New methods and algorithms in data mining, broadly construed to include computational statistics, signal processing, information theory, machine learning, network science, nonlinear dynamics, and database mining, are motivated in climate change and weather extremes owing to (a) the massive volume and complexity of the data, (b) strengths and limitations of our physical understanding and of physics-based computer models, (c) multivariate dependence in space–time, including long memory processes and long-range spatial dependence, (d) the presence of colored and even 1/f noise, along with chaos and nonlinear dynamics, and (e) the growing importance of extreme values and rare events. However, data mining may lead to spurious insights unless appropriate precautions are taken, and may even generate misleading results when complex dependence predominates and if processes are chaotic. Under "non-stationary" or changing conditions, confidence in data mining approaches alone may be limited even further. Incorporating physics in data mining algorithms and methods can help in the interpretability of results, lead to better generalization, and produce meaningful insights.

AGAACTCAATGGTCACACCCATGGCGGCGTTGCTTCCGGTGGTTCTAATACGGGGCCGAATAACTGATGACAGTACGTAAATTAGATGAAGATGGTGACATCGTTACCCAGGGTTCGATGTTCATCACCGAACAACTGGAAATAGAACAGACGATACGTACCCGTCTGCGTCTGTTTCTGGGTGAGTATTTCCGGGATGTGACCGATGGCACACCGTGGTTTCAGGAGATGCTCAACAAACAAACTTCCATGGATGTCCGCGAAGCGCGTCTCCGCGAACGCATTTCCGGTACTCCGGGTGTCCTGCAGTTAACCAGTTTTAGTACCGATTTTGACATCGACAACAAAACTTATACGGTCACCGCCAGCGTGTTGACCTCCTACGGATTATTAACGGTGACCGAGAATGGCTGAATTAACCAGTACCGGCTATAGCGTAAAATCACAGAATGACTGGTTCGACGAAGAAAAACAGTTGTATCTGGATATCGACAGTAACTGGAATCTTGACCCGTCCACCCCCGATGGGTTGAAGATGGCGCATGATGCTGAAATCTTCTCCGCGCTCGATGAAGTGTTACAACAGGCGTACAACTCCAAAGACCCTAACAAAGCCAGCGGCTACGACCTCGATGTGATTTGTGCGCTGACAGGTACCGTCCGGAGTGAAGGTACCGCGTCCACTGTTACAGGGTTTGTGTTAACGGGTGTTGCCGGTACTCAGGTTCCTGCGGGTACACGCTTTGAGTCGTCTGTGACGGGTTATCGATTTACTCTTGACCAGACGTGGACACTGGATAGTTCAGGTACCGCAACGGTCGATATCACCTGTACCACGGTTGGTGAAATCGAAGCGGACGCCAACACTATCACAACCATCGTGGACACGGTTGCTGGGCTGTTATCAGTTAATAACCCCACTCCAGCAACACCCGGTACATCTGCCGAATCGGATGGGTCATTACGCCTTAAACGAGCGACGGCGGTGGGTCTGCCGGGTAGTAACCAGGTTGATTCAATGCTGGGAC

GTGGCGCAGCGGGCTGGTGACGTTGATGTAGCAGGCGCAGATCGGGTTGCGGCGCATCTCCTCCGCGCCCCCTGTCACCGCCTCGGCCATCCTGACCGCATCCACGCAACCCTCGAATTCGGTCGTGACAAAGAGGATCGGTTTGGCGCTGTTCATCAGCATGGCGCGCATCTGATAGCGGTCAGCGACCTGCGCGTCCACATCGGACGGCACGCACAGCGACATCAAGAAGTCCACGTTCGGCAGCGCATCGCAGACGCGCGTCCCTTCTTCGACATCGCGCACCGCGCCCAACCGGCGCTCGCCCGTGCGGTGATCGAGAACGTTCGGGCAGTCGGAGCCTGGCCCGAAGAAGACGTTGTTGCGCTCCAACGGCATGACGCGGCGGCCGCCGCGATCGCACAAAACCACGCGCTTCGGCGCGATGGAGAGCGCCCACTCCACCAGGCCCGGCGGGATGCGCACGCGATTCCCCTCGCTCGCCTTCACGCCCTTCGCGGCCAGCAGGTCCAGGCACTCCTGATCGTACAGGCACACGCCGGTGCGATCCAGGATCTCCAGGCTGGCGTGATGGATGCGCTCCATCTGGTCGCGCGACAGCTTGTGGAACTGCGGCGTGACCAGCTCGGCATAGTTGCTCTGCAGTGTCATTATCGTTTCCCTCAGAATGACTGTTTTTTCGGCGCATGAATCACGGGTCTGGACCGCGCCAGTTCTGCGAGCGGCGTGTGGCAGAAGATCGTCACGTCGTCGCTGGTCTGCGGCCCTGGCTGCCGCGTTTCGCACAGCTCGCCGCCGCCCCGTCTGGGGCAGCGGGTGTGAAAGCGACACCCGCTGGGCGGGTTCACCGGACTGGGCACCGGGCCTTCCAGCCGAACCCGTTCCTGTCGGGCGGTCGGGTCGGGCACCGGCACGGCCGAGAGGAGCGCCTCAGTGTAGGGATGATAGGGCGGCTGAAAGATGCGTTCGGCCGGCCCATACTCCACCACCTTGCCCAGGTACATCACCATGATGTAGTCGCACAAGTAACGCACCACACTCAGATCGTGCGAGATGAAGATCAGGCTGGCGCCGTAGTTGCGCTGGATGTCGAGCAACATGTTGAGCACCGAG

This special issue presents recent scientific developments in physics-guided data mining, where the physics is incorporated within the data-driven models through, for example, variable selection, learning of data-driven or network models, effective pre- or post-processing, interpretability, and explainability. Contributions are broadly focused on physics-guided mining of weather and climate data, where the data may be obtained from in situ and remote-sensing observations, paleoclimate reconstructions, reanalysis products, and numerical simulations from physics-based weather and climate models. Such developments are intended to provide new insights into climate change and/or weather extremes, such as heat waves, cold snaps, heavy precipitation, floods, droughts, tropical and extratropical cyclones, tornadoes, and storm surges, as well as climate variability and change on interannual to glacial–interglacial timescales, both historical and projected. In addition, novel studies on statistical downscaling, data assimilation, large-scale optimization, and stochastic differential-equation-based methods in conjunction with physics-guided data mining are presented.